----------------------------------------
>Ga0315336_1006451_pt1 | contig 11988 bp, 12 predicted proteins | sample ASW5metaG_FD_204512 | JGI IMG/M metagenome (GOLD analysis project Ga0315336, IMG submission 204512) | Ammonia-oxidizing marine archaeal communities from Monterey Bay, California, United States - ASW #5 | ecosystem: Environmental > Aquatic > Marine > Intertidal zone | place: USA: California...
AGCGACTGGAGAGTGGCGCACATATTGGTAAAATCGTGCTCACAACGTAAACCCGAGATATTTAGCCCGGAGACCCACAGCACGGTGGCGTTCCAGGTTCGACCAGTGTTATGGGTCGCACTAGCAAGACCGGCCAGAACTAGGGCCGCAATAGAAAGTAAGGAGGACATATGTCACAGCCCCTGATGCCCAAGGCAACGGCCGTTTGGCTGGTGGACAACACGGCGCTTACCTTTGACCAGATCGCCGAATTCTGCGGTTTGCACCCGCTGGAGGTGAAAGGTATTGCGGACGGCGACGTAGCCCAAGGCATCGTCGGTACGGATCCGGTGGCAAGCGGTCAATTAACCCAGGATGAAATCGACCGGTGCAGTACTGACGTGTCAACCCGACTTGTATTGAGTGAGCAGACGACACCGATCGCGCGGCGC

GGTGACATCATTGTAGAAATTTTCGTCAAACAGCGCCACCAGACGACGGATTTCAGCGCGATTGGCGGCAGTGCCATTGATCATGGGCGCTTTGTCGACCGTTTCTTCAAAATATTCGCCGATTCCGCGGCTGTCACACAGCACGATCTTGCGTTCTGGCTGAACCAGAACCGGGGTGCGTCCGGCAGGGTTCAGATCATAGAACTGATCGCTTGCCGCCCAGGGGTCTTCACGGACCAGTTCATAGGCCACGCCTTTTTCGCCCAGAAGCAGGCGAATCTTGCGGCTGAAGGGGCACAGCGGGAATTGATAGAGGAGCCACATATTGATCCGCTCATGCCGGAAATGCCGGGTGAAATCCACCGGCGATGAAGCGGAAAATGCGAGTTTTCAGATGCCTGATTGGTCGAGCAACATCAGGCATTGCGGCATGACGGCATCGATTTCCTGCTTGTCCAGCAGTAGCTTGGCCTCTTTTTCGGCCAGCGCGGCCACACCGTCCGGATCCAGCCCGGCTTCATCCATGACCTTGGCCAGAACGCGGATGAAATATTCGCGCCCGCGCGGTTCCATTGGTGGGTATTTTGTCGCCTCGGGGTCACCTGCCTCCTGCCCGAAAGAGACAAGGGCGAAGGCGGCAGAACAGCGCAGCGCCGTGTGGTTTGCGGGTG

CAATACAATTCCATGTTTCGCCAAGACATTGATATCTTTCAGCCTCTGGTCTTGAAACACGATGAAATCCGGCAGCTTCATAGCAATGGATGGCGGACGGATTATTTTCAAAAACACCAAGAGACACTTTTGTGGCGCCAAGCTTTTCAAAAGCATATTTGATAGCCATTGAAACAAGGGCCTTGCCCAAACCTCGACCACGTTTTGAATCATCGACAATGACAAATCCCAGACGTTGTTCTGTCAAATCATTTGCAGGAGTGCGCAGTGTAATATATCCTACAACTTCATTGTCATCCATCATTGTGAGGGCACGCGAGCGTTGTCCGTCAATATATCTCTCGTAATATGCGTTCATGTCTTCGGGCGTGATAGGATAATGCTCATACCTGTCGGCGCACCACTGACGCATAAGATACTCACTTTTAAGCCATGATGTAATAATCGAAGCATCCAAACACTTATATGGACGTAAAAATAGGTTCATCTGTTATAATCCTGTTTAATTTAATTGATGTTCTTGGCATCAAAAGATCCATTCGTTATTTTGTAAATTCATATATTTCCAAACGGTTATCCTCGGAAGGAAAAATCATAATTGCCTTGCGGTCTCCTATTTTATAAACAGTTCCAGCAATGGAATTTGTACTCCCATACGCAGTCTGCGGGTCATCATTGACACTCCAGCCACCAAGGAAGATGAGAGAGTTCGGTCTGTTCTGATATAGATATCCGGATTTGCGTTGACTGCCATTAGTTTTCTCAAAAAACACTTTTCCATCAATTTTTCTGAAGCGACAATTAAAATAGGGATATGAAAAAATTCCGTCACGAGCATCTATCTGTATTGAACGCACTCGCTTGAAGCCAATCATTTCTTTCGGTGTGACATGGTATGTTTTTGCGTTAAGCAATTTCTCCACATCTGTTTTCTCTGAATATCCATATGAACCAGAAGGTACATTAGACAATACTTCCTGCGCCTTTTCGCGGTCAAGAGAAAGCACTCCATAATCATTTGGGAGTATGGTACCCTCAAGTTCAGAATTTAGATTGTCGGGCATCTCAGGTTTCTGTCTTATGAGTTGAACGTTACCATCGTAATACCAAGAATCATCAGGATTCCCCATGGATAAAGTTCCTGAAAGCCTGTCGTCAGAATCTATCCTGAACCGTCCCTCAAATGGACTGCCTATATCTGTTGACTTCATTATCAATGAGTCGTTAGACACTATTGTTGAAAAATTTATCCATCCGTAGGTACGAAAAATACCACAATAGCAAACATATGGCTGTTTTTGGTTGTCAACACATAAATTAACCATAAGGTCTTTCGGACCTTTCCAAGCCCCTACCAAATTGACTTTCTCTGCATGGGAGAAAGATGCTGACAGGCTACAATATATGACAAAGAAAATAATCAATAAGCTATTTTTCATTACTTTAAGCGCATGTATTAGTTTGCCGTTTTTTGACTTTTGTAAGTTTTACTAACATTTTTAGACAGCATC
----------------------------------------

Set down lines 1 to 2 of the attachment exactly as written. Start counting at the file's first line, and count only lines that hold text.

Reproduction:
>Ga0315336_1006451_pt1 | contig 11988 bp, 12 predicted proteins | sample ASW5metaG_FD_204512 | JGI IMG/M metagenome (GOLD analysis project Ga0315336, IMG submission 204512) | Ammonia-oxidizing marine archaeal communities from Monterey Bay, California, United States - ASW #5 | ecosystem: Environmental > Aquatic > Marine > Intertidal zone | place: USA: California...
AGCGACTGGAGAGTGGCGCACATATTGGTAAAATCGTGCTCACAACGTAAACCCGAGATATTTAGCCCGGAGACCCACAGCACGGTGGCGTTCCAGGTTCGACCAGTGTTATGGGTCGCACTAGCAAGACCGGCCAGAACTAGGGCCGCAATAGAAAGTAAGGAGGACATATGTCACAGCCCCTGATGCCCAAGGCAACGGCCGTTTGGCTGGTGGACAACACGGCGCTTACCTTTGACCAGATCGCCGAATTCTGCGGTTTGCACCCGCTGGAGGTGAAAGGTATTGCGGACGGCGACGTAGCCCAAGGCATCGTCGGTACGGATCCGGTGGCAAGCGGTCAATTAACCCAGGATGAAATCGACCGGTGCAGTACTGACGTGTCAACCCGACTTGTATTGAGTGAGCAGACGACACCGATCGCGCGGCGC